First, estate planning is important for everyone; despite your age, gender, or financial circumstances, you have an estate and if you don’t make plans for its distribution at your death, state law will make those decisions for you.That said, estate planning may be more important for women than for men.
Statistics show that (a) women out live men, (b) on average a married women outlives her spouse by seven years and (c) women (in part due to their longer life expectancy) are a powerful financial force, controlling over half the wealth in the United States. So, if you are a woman, the odds are that at some point, you will become individually responsible for managing the assets amassed during a life time and a properly prepared estate plan is an important part of preparing yourself for a longer period of economic security and insuring your estate is distributed according to your wishes.
Given a your longer life expectancy, the first thing your estate plan should do is insure that your long term care is assured and that, in the event of injury, disability or incapacity, you have appointed someone you can trust to make financial, legal and health care decisions on your behalf and according to your wishes. By incorporating a durable power of attorney and a health care directive into your estate plan, your can be sure that your affairs will be managed properly even when you cannot manage them yourself. Additionally, a revocable living trust can provide additional protection in the event of your incapacity. Revocable living trusts hold your assets for your benefit. They allow you to specify who will manage your financial affairs and how they are to do so when you can’t. The same revocable living trust that protects your incapacity can also contain instructions for distributing your assets when you die (something a Will can’t do). Trusts can also provide for your children from current or previous marriages, protect assets from creditors and former spouses (your’s or your heirs’), keep your estate private, and help your estate avoid probate.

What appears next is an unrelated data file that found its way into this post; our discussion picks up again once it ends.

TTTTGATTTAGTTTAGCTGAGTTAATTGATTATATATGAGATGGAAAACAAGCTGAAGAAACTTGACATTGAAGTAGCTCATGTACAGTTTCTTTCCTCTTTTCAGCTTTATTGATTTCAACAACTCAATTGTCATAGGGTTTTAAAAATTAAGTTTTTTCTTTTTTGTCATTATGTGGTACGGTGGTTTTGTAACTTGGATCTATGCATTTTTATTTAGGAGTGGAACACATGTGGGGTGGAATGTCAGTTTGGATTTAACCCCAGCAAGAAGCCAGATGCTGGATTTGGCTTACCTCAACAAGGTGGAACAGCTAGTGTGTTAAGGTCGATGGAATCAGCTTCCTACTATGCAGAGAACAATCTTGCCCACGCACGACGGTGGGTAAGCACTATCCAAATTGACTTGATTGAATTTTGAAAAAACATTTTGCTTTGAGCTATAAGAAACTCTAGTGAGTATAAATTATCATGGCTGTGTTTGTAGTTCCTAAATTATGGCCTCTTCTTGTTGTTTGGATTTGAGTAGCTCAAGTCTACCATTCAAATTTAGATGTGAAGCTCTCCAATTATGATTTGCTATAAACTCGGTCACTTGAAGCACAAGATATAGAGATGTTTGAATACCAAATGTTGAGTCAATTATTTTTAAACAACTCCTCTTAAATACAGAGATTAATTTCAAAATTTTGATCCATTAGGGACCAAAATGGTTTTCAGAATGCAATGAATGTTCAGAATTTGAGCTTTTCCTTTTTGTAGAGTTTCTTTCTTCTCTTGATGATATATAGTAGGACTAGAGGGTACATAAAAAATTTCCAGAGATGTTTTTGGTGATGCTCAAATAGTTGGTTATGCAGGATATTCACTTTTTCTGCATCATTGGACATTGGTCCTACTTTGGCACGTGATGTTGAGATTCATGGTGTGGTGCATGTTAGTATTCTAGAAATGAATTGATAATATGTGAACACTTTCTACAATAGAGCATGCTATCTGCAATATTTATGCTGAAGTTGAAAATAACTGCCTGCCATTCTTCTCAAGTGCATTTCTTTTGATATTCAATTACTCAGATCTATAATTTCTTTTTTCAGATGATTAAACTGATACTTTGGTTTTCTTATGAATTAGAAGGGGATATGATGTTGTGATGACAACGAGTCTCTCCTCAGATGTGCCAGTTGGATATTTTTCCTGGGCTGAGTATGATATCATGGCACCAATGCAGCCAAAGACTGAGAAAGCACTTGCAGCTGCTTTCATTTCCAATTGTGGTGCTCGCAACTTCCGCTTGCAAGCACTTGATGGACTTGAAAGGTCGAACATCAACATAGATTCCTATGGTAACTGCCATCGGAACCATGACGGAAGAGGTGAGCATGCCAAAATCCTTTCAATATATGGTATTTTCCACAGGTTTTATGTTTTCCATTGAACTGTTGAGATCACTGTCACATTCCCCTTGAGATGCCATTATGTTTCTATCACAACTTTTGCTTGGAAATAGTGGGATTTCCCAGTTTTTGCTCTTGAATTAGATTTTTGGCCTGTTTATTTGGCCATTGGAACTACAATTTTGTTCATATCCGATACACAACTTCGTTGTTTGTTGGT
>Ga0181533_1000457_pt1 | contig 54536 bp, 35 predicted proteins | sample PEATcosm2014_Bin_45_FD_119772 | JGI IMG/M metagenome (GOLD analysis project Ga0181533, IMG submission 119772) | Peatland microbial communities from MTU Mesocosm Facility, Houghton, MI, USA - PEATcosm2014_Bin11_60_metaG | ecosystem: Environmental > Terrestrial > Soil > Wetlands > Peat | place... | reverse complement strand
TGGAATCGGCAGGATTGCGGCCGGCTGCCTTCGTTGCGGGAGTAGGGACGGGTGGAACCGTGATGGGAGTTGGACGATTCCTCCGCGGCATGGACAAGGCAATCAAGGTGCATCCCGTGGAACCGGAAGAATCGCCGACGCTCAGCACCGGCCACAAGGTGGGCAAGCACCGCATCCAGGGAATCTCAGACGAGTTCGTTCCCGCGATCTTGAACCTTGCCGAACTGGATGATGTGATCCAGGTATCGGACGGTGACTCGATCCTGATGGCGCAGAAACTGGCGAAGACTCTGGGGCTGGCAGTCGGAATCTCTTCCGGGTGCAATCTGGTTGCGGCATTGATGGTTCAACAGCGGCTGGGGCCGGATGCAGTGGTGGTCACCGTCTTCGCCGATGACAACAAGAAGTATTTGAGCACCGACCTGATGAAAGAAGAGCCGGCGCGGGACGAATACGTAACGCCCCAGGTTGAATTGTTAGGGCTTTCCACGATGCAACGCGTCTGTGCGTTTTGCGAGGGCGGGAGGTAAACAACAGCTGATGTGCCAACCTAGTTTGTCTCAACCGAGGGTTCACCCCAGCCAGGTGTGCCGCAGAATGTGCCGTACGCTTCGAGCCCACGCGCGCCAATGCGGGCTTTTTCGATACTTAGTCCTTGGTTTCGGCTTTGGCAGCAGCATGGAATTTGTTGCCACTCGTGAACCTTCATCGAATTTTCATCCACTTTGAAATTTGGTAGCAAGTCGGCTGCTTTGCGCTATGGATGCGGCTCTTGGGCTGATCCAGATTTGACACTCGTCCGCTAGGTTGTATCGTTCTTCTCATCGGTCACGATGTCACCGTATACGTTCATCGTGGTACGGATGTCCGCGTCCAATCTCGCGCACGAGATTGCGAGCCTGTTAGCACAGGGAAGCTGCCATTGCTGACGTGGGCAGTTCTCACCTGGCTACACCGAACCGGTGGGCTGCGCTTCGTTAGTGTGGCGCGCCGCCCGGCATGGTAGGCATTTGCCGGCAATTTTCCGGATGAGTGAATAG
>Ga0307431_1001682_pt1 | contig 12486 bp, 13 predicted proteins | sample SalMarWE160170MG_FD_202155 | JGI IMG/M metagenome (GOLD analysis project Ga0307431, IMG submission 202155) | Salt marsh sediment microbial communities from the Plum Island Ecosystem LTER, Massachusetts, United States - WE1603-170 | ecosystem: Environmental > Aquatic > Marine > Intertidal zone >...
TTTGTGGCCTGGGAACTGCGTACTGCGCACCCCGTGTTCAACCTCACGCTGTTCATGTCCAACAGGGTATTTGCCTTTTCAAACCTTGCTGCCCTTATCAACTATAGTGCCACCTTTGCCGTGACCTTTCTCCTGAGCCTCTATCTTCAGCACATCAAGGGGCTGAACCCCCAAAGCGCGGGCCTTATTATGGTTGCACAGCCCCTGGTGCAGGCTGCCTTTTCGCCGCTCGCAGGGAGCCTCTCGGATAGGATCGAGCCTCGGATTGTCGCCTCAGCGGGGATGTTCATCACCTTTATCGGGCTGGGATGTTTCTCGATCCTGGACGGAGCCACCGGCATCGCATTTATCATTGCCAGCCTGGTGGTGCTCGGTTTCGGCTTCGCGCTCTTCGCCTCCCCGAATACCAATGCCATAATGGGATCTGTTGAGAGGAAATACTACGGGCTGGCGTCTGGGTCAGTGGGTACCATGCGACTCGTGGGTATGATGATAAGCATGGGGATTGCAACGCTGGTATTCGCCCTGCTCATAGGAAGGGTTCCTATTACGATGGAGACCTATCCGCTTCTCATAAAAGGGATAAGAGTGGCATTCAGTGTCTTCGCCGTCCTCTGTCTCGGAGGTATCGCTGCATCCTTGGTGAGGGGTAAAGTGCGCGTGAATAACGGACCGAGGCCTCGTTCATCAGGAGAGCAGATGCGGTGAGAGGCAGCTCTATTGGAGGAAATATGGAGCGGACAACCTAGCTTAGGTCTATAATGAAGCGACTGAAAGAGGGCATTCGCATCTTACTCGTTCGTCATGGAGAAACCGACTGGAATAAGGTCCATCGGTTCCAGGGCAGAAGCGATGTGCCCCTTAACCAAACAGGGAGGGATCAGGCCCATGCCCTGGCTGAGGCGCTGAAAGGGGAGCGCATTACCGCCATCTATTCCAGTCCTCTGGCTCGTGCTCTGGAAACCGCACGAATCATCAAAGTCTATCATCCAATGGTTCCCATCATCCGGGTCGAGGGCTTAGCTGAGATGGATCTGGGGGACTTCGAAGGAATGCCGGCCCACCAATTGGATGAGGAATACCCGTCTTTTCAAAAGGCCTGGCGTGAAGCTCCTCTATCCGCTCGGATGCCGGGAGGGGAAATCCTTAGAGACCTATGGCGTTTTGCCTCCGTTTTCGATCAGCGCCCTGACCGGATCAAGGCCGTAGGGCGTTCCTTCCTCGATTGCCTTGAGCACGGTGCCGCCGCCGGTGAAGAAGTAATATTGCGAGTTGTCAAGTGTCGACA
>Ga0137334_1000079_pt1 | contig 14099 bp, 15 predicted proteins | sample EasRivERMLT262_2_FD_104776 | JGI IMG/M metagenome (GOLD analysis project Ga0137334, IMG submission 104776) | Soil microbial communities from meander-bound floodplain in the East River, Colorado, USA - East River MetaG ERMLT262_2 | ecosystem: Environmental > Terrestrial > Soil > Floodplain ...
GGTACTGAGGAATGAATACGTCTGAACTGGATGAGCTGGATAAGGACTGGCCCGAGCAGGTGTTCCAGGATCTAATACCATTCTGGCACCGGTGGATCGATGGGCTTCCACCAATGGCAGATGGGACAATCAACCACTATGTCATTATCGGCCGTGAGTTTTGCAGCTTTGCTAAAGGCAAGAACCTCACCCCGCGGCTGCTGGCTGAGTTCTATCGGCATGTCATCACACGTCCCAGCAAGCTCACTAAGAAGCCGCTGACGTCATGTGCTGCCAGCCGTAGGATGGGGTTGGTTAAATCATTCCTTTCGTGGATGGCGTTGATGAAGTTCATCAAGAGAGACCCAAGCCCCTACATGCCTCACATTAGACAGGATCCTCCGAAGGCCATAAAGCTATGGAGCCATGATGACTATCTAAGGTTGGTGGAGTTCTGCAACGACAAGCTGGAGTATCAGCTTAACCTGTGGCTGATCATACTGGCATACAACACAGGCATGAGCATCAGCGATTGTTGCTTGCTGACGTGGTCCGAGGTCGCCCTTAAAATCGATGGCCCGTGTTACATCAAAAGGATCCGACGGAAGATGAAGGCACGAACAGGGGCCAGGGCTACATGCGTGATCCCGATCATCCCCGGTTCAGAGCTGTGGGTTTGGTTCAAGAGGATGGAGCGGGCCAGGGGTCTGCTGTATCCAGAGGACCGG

If you are married, it is important that both spouses have complementary comprehensive estate plans, but as you are more likely to survive your spouse, your plan is likely to be the one managing the ultimate disposition of your family’s assets. So be sure that you and your spouse’s plans make full use not only of the “unlimited marital deduction” (assets inherited or gifted from one spouse to the other are not taxed) but both spouse’s estate tax exclusions as well. Proper planning can allow you to pass on significant wealth (in the neighborhood of $10 million) to your heirs without tax consequences.
If you are single (never married, widowed or are not legally married to your partner) starting an estate plan is a good way to take control of your destiny and preserve your legacy. For you, tax planning is even more important as the unlimited marital deduction no longer applies so other tax saving measures like charitable giving, family gifting or, educating children and grandchildren will have to be incorporated into your plan. Should you ever consider changing your single status, think about adding a “prenup” to your estate plan. While not the most romantic of conversations, the financial discussions that lead to the development of a prenup can have a positive effect on the eventual financial stability of your new family.
If you would like to discuss your estate planning needs, Cameron Law is here to help.
For a complimentary initial consultation, call 507-206-4976